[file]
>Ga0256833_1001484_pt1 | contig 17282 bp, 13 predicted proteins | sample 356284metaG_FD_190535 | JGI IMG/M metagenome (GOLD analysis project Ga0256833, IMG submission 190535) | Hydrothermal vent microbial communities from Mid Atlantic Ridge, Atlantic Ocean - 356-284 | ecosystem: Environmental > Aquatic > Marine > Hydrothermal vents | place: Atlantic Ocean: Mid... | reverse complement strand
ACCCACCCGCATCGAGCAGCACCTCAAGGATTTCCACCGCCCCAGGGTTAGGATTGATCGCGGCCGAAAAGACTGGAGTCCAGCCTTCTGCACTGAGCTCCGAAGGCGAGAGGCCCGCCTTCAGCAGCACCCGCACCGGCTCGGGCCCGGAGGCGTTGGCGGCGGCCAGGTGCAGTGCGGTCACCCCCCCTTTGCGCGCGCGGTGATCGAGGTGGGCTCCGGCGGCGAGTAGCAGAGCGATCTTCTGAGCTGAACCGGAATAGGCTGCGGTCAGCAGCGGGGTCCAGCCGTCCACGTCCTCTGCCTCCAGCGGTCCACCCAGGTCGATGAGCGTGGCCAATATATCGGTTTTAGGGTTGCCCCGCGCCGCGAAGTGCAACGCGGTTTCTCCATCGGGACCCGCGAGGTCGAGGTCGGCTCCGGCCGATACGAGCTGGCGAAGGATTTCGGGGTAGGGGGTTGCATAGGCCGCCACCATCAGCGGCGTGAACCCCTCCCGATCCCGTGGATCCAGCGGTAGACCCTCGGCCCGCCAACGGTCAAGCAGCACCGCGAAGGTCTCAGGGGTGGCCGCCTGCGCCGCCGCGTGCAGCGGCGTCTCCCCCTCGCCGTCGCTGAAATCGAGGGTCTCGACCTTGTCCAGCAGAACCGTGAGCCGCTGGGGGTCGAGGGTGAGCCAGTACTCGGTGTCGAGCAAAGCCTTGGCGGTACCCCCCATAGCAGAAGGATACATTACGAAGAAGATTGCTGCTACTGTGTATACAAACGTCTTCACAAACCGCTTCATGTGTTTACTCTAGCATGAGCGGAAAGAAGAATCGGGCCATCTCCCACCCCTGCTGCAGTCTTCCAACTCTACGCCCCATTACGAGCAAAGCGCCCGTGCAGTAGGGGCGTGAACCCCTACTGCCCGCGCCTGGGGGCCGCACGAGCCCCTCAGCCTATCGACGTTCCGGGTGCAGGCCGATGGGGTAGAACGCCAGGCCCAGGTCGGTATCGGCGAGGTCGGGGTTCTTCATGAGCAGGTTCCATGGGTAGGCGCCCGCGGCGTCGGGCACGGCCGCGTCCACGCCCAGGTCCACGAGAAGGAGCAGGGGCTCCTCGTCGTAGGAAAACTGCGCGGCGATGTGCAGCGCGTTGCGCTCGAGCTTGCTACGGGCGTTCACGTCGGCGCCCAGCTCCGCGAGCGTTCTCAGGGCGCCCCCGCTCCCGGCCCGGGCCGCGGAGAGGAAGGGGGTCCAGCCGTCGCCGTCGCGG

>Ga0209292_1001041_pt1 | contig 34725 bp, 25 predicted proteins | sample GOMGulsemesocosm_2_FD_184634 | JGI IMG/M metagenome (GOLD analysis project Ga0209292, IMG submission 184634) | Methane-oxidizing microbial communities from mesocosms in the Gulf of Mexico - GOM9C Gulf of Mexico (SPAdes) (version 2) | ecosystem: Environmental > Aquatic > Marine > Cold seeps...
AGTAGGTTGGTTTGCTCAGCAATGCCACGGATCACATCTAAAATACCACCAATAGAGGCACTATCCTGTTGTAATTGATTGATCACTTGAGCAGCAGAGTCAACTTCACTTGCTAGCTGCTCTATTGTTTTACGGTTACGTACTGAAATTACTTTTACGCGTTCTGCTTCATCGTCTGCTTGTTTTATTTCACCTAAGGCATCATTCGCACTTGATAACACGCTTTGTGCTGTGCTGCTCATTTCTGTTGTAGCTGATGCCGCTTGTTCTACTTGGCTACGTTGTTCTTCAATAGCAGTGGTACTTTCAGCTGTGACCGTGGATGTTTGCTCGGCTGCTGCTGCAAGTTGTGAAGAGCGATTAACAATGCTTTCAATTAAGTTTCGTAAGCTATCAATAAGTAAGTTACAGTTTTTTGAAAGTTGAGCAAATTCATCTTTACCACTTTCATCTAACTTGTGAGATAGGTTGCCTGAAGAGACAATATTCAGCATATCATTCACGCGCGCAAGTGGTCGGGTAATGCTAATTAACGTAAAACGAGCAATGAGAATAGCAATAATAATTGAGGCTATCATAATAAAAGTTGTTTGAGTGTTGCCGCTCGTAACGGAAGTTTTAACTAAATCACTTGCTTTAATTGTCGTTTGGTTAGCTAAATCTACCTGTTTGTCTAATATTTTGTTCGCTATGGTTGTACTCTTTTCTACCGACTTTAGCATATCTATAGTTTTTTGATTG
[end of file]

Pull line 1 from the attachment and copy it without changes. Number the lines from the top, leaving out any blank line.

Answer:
>Ga0256833_1001484_pt1 | contig 17282 bp, 13 predicted proteins | sample 356284metaG_FD_190535 | JGI IMG/M metagenome (GOLD analysis project Ga0256833, IMG submission 190535) | Hydrothermal vent microbial communities from Mid Atlantic Ridge, Atlantic Ocean - 356-284 | ecosystem: Environmental > Aquatic > Marine > Hydrothermal vents | place: Atlantic Ocean: Mid... | reverse complement strand